The baby on his stomach is one of the achievements of the little one's growth and development. However, when this is done while they are asleep, then dangerous health risks can lurk for your baby.
According to experts, babies who are not taught on their stomach are more at risk for delays in their motor development. On their stomach, babies can learn to roll over, sit up, crawl, keep their head up, and even stand up.
But besides bringing benefits, it turns out that the prone position can also harm the baby. Let's take a look at the benefits and risks of a prone baby below.
Benefits of Stomach in Babies
Here are some advantages of prone on babies that you need to know:
- Helps strengthen baby's back and shoulders.
- Strengthens baby's neck muscles so that he can fully control head movements.
- Train your baby to look up, down and around him. It also aims to develop the ability to coordinate and follow things with his eyes.
- Prevents the baby's head from being flat on one side only, aka war. This condition is also known as plagiocephalyor flat head syndrome.
- Help baby move the muscles of the legs, feet, and hands.
But remember, never leave the baby unattended while he is on his stomach, or leave the baby on his stomach to sleep. The sleeping position of the baby in a prone state is actually at risk of causing health problems.
Risks of Baby Sleeping on Stomach
Babies who sleep on their stomach or sideways have a high risk of developing sudden infant death ssyndrome (SIDS)or sudden infant death syndrome. This can happen for several reasons, namely:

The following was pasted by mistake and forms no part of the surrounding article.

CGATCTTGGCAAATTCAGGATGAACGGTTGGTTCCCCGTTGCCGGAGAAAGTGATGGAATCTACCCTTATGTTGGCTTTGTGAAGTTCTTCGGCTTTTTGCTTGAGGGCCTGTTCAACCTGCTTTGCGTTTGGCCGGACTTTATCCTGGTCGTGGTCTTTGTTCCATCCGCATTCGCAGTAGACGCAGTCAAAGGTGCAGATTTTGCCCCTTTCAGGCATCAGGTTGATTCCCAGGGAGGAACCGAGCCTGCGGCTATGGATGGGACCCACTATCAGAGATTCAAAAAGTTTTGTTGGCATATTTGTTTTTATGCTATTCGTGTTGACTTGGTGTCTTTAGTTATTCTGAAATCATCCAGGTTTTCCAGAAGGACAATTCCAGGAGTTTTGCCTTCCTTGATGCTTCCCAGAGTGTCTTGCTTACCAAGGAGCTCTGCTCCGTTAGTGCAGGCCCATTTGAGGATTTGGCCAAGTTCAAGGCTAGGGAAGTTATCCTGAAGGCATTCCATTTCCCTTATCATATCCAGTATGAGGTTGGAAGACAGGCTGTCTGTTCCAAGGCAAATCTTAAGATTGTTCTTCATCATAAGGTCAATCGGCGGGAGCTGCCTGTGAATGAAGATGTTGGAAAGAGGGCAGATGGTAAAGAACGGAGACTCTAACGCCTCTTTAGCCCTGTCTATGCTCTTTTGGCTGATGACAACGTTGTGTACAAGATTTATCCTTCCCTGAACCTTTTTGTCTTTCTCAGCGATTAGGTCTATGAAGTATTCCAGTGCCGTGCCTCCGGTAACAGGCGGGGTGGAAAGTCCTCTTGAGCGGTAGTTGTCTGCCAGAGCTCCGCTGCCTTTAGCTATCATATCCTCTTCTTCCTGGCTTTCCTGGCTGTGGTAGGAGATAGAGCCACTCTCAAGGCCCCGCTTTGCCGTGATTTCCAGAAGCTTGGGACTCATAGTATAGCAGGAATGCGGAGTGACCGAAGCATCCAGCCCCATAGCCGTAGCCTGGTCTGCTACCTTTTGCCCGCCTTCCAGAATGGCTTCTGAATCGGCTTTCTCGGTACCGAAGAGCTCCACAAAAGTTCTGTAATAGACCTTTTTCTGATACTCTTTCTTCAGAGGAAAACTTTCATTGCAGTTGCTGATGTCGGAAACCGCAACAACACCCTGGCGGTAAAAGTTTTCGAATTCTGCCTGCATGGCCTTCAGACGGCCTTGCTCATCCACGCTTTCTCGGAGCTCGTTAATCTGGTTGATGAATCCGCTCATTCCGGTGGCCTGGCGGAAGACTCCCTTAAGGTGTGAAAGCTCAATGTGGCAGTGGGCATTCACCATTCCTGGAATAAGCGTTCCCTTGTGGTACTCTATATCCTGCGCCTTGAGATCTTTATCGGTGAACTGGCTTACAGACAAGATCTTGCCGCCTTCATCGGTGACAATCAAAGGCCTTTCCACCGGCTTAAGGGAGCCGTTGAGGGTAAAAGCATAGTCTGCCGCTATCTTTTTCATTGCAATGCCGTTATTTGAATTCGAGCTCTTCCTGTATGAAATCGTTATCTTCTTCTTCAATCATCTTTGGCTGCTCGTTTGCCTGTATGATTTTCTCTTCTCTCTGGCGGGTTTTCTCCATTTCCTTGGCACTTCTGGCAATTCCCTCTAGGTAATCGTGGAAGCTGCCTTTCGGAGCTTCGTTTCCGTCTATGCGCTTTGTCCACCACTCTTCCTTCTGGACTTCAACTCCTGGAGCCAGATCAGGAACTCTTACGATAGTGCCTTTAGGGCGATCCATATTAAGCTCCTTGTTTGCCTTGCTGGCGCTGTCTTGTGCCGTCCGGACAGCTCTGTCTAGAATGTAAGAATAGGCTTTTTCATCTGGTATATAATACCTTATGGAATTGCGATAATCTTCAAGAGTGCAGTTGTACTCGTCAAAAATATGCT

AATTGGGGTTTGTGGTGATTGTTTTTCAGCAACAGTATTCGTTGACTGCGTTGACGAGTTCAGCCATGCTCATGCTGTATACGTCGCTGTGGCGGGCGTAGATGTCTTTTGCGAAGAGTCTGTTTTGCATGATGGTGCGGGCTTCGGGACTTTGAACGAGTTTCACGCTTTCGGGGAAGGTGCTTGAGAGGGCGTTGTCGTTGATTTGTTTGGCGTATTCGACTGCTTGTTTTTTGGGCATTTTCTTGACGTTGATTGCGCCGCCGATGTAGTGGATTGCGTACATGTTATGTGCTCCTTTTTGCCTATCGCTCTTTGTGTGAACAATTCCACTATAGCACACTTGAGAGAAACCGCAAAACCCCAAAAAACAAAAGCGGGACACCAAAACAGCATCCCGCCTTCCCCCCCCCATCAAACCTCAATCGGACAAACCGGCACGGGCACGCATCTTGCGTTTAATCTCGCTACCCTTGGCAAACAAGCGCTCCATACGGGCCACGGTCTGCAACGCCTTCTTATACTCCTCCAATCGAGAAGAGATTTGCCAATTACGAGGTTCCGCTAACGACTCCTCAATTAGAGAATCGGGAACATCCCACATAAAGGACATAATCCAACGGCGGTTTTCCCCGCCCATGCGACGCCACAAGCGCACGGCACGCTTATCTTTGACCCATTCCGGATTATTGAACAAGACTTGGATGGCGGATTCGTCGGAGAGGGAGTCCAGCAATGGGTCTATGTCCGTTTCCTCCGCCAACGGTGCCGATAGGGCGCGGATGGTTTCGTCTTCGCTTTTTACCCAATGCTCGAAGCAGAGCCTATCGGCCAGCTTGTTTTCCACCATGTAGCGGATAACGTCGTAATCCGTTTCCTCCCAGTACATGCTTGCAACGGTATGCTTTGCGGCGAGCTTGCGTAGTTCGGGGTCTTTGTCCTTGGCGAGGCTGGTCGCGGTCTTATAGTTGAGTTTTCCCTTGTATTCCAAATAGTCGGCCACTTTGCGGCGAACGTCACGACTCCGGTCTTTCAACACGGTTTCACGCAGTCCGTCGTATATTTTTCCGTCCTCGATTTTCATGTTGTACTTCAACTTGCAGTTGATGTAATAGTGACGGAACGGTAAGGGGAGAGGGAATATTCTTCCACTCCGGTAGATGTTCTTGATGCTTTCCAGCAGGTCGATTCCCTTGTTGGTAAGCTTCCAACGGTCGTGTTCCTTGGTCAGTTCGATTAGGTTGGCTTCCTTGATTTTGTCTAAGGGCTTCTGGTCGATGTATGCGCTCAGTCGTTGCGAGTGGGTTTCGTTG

- Stomach allows the baby to breathe again the air that has been exhaled, causing a buildup of carbon dioxide and a decrease in oxygen levels in the body.
- Stomach at risk of causing blockage in the baby's respiratory tract. This airway obstruction can reduce the supply of oxygen in the baby's body.
- Stomach makes baby hot.
The risk of sudden infant death syndrome itself generally occurs in the age range of 0-6 months. Babies born prematurely or with low birth weight are more prone to SIDS. Not only that, babies who suffer from severe stomach acid reflux can also experience sleep apnea if you sleep on your stomach.
To prevent unwanted things from happening, parents are advised to put the baby to sleep on his back until he is one year old. Once your little one is strong enough to roll over on his own and can support his head and body well, you don't have to worry if he suddenly sleeps on his stomach.
Training babies on their stomachs can be started from the age of 2 months. Start the exercise by letting the baby lie on his stomach for 4-5 minutes per day.
But remember, don't leave the baby on his stomach for too long, and make sure the baby sleeps on his back to prevent the risk of SIDS.